Chris Petersen has lost two QBs in four months to the transfer portal. The backup to new starter Jacob Eason has never played in college. Not a good Huskies look.
It wasn’t possible to determine whether Chris Petersen was wearing burlap underwear. Just seemed like it.
“Timing is a little bit awkward,” he said quietly. “I think that was a bit surprising.”
Actually, it was the Huskies football coach who seemed awkward Monday, answering questions for the second time in four months about a quarterback wanting to leave his high-profile program to get more playing time elsewhere.
“We just had some discussions about what would be the right thing to do, and that was kinda that,” said Petersen, who had promised playing time for Haener against Eastern.
The unfolding saga of Washington QBs has to be a black eye for the program.
If you follow the evolving circus of NCAA rules regarding transfers, you know that changes in the last few years have liberalized rules so that transfers, especially among QBs, have become a trendy thing, because most players are longer punished with a one-year sit-out before returning to play.
As a stand-alone episode, Haener’s decision is not unusual. But in context, it could hurt the program, making Petersen’s messy handling of the QB roster a perceived liability to be pounced upon by rival recruiters.
QB recruit: Coach, I like your program but I also like Washington.
Rival coach: They do a fine job there. The question is whether they like you, and what that means. Ask around. Just sayin’ . . .
Not only did Haener’s decision follow the April departure of redshirt freshman Colson Yankoff for the same reason, it happened just before the start of the season, meaning the falloff in experience and practice reps for the new No. 2, redshirt freshman Jacob Sirmon of Bothell High School, is steep.
Some observers around the UW program have suggested that Yankoff, a four-star recruit from Coeur d’Alene, ID, was better than classmate Sirmon.
After spring practice made clear that neither would advance past the heralded Eason, both stunned the program by entering their names simultaneously in the NCAA transfer portal.
Abruptly, Sirmon pulled his name back while Yankoff made his way to UCLA. It could be that Sirmon is no more ready to be an emergency replacement this season than was Haener last season for senior Jake Browning.
Struggling a bit against a good Cal defense, Browning was pulled for a series, TV cameras capturing his sideline shout to Petersen: “Why?” Haener threw an interception that went for a touchdown, the decisive play in the Bears’ 12-10 upset of Washington.
Turned out to be the last play of his Huskies career, which is really too bad since he chose to stay to compete against Eason, who at 6-foot-6 and 227 pounds is a near-certain high NFL draft pick good enough to have started and starred as a freshman with the SEC powerhouse Bulldogs.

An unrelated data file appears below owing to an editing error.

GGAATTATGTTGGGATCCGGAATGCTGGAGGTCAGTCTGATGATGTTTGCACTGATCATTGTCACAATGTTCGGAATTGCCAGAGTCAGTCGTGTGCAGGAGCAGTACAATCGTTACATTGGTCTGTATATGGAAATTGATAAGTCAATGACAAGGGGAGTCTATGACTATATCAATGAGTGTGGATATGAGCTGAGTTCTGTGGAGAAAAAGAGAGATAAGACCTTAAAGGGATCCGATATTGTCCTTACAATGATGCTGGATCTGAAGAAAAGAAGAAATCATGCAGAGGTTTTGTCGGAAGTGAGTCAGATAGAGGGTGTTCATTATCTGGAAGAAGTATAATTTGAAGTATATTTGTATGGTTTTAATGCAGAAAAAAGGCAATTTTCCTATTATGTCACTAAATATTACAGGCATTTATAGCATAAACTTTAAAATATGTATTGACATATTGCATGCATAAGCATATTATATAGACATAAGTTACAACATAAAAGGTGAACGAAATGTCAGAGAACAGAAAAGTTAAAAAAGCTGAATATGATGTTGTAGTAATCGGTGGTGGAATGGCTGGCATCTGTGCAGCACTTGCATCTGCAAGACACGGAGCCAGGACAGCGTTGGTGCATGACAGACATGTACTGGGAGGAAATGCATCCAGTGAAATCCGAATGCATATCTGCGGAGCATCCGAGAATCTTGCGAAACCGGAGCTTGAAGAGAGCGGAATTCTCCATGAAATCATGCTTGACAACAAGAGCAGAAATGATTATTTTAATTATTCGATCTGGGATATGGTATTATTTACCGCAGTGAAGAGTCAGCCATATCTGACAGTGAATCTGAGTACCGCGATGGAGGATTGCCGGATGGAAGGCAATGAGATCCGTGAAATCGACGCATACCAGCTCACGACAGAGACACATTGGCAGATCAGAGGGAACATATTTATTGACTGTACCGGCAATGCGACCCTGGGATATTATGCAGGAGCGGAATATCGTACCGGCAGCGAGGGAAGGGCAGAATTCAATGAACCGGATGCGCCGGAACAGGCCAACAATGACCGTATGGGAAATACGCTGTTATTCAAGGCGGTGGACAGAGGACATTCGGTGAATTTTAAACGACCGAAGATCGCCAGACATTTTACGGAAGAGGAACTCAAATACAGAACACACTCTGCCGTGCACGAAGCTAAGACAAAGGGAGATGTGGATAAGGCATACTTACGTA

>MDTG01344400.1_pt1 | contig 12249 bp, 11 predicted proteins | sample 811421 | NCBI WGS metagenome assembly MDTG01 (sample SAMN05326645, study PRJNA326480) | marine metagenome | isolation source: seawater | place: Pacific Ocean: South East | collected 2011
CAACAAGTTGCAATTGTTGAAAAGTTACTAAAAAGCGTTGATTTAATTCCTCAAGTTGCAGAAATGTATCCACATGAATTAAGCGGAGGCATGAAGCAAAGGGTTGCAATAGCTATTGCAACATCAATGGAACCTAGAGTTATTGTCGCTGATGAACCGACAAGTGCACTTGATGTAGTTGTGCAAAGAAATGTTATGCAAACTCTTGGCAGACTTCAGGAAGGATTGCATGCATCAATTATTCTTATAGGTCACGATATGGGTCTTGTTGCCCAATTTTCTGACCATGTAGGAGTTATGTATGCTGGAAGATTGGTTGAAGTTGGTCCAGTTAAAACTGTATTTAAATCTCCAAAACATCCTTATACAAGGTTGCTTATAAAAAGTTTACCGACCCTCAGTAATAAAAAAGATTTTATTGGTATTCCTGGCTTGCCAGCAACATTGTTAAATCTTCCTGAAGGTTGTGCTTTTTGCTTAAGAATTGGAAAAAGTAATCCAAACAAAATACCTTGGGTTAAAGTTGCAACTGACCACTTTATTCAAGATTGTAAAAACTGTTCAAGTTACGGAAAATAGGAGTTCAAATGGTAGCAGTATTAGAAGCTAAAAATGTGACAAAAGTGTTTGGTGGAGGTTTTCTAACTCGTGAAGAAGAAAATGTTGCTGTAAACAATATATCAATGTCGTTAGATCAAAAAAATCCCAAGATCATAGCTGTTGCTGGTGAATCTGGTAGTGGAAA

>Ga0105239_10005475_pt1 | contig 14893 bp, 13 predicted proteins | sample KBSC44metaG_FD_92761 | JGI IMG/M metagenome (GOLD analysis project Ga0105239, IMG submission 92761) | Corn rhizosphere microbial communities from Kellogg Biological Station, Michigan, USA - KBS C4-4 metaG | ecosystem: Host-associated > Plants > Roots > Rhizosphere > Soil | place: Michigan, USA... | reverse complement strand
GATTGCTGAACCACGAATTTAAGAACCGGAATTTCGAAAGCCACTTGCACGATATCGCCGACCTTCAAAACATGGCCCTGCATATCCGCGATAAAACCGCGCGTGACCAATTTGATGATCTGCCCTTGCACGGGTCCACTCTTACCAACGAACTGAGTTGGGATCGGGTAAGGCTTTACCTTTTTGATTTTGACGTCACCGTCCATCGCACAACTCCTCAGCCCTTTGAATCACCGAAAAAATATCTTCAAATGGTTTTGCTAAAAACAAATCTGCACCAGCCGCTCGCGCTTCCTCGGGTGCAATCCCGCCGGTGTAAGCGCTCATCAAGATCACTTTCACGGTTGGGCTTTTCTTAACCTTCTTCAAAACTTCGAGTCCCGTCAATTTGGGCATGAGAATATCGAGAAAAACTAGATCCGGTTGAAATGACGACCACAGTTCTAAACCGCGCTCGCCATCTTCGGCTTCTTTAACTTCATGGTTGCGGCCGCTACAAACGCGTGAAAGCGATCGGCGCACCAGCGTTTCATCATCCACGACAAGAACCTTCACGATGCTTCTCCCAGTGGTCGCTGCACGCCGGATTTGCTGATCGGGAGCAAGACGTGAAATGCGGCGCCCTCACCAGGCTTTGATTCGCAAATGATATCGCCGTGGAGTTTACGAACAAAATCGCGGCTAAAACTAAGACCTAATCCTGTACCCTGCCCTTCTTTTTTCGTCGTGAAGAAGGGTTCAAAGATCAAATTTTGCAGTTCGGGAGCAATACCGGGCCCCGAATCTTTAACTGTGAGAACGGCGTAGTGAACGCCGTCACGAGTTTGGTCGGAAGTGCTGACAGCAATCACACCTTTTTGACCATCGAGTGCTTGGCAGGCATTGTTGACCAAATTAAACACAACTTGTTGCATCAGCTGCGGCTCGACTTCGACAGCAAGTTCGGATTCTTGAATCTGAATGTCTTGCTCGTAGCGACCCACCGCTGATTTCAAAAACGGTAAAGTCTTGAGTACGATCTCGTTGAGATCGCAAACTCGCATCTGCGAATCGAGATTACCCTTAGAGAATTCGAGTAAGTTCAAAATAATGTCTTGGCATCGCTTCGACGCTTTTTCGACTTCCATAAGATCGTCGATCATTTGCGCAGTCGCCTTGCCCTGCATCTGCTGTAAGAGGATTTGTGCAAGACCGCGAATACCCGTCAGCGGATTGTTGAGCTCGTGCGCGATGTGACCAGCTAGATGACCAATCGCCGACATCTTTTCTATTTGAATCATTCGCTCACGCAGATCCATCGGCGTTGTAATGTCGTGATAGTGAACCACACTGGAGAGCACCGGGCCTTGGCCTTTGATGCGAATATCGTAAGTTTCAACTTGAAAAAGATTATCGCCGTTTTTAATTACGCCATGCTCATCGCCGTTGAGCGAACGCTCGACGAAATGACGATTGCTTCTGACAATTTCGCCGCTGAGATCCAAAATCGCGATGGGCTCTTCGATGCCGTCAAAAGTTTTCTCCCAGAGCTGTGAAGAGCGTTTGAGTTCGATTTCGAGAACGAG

Asked whether Sirmon was as ready as Haener would have been to step in if needed, Petersen said, “Sirmon made nice strides. It’s a little bit different.”
Interpreters of Pete-speak would suggest that means no.
So far, Haener, whose mother is a graduate of Bellarmine of Tacoma and UW, has said nothing publicly. His father, Ryan, told The Athletic that his son is taking the high road.
“He was extremely emotional about it, because he felt like he had won the job,” Ryan said. “It was a decision that was carefully thought of and talked about. I just want to say that the Haener family and Jake are thankful to the University of Washington for the opportunity, and have nothing but the utmost respect for Chris Petersen and Bush Hamdan and the entire staff and team at UW, and we wish them nothing but the best . . .”
Someone who isn’t wishing Petersen the best is UCLA coach Chip Kelly, who told reporters in Los Angeles earlier this month that the Huskies coach blocked Yankoff’s intraconference petition for immediate eligibility with the Bruins, meaning he has to sit for a second consecutive year.
“It’s unfortunate for Colson,” Kelly said. “ . . .Our hands are tied as far as that situation.
“I think everybody should be available. We don’t block anybody, that’s just our school and our (team) policy. So that’s a question for Washington, not us.”
Fortunately for the Huskies, they don’t play the Bruins until 2021, which by then Kelly perhaps will have blocked one or two of his players from transferring to Montlake.
In light of the unseemliness of the situation, in which the Huskies over-recruited the position by failing to stagger eligibility, I asked Petersen if he thought he should approach QB recruitment a different way.
“That’s something that’s always paid close attention to,” he said. “You see it across the country, right? This guy’s in, this guy’s out. It’s part of what’s going on right now. It would be naive of us to not pay attention to it. For all (player) groups.
“You can’t have one guy. There’s always going to be a handful of guys competing at that position. What the best order is, how that works — that’s never going to be scripted out like that. That’s not how it works. Do we need to pay attention to it, and have a strategy? Absolutely. What that looks like is to be determined.”
Sounds like randomness will no longer a part of things. And while we await Petersen’s strategy to avert further embarrassment, there’s a couple of interim things that could prove helpful for his program.
Drop the resentment toward what amounts to college free agency and roll with the new NCAA reality, and make sure all option keepers, dives, roll-outs and bootlegs are stripped from Eason’s playbook. And nothing beyond a three-step dropback.